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  • “Books that Have Shaped the Historiography of Philosophy”A Note from the Editor

It should not be too difficult to determine the importance and influence of individual scholarly works in the historiography of philosophy simply by considering how often a book or an article is cited in the literature. However, there are certain monographs whose stature goes well beyond anything that can be measured by mere numbers—books that have had a profound substantive impact on research in a particular area, sometimes even changing the field in a revolutionary way, redefining the terms of debate, and setting things off in new directions. A book can do this either because it offers an extraordinarily original and fruitful interpretation of a philosopher, or because of some innovation in methodology, or perhaps only because it represents a truly creative choice of figure(s) or topic. Of course, not everyone will be enamored of the author’s approach or conclusions. But whether one becomes a partisan or critic of the book, there will be no ignoring it, as it has achieved the status of a classic in its field.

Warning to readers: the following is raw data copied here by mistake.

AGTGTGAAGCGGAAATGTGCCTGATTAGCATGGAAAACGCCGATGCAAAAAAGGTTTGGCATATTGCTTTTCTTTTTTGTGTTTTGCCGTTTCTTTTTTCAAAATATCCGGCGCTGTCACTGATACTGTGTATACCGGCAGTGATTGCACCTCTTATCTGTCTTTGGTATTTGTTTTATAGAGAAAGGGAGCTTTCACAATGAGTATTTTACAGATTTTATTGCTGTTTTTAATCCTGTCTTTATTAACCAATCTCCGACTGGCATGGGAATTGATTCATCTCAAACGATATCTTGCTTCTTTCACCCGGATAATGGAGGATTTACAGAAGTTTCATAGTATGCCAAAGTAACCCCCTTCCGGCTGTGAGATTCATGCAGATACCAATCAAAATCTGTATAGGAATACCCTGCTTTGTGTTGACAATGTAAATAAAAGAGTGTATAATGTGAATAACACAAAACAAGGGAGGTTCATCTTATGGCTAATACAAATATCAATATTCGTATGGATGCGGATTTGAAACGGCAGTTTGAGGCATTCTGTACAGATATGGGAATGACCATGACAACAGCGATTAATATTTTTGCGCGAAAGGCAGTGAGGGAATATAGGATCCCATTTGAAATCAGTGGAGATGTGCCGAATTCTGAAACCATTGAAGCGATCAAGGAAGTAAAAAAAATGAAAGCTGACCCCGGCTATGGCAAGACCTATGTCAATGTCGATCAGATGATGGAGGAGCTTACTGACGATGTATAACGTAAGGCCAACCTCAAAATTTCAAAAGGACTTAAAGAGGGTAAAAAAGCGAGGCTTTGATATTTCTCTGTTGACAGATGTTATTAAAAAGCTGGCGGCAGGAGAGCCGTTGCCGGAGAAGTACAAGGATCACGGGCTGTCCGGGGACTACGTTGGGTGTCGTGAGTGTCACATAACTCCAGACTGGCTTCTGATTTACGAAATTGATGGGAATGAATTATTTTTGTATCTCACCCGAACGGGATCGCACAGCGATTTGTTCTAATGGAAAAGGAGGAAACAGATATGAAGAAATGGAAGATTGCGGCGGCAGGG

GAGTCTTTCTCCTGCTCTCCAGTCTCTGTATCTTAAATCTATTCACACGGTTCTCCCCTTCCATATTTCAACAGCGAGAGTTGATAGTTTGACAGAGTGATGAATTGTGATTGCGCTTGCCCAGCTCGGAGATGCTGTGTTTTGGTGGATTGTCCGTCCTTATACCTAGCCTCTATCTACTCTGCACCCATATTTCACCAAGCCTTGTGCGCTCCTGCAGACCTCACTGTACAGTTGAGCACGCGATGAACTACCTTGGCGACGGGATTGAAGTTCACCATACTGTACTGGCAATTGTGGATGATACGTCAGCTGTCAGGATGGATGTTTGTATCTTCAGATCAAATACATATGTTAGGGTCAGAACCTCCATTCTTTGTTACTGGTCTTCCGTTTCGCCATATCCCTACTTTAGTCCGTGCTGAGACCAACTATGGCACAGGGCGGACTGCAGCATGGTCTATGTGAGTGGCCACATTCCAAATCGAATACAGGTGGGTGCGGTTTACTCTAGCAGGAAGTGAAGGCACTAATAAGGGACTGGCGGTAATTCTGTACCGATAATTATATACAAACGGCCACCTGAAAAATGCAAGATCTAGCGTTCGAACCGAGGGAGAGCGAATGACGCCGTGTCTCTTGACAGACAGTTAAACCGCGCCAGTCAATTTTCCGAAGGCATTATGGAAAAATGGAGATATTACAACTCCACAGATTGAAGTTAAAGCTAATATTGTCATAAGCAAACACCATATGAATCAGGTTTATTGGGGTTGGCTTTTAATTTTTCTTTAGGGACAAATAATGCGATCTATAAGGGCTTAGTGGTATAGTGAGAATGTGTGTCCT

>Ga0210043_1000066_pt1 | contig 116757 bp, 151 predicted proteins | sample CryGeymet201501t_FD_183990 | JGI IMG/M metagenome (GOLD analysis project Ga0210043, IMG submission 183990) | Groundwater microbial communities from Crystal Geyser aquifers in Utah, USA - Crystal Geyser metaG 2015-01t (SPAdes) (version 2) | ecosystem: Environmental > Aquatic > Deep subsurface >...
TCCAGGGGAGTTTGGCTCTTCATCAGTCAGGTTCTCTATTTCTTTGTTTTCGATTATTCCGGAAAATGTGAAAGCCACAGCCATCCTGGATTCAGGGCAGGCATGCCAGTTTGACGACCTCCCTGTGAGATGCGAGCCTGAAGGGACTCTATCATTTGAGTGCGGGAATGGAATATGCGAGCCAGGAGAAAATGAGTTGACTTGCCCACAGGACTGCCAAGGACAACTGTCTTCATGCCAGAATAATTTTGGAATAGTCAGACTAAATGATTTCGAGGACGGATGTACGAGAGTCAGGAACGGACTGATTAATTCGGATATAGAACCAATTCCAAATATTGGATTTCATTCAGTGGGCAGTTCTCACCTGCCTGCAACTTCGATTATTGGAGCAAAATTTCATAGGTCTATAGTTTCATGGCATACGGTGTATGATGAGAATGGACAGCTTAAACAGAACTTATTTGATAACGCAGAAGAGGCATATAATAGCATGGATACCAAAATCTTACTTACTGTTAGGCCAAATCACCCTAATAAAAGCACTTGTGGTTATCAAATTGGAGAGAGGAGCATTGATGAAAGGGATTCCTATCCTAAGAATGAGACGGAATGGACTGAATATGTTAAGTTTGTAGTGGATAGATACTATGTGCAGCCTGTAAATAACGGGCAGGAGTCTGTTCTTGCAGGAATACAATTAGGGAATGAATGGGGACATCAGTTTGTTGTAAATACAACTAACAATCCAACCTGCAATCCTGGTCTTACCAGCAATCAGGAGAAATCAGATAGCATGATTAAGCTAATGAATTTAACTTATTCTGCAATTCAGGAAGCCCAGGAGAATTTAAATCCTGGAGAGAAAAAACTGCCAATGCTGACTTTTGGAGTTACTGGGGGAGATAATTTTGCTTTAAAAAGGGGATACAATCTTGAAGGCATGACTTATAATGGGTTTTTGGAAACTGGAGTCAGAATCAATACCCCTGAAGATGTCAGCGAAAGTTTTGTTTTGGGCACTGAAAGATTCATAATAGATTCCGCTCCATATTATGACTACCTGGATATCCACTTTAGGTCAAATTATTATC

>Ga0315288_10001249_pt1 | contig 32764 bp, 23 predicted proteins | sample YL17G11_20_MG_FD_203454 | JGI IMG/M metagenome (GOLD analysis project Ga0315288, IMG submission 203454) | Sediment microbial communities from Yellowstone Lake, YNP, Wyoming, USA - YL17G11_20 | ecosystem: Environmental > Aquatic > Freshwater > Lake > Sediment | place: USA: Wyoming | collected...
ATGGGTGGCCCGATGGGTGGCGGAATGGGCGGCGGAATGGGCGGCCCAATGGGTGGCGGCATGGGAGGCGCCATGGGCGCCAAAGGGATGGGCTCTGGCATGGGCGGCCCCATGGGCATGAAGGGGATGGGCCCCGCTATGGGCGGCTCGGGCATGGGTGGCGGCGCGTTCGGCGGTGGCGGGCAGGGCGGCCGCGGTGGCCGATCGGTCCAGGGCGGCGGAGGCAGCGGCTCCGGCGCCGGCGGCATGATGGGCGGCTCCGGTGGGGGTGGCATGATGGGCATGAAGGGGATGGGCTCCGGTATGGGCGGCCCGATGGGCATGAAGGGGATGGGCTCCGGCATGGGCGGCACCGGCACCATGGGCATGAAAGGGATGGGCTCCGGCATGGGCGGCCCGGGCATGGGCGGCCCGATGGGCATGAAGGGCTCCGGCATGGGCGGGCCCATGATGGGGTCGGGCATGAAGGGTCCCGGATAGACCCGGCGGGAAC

With Tad Schmaltz’s essay on Martial Gueroult’s Descartes selon l’ordre des raisons (published in 1953), the Journal of the History of Philosophy is pleased to inaugurate what I expect to be an occasional but regular feature. For lack of a better title, I am simply calling this series of commissioned essays “Books That Have Shaped the Historiography of Philosophy.” [End Page iv]



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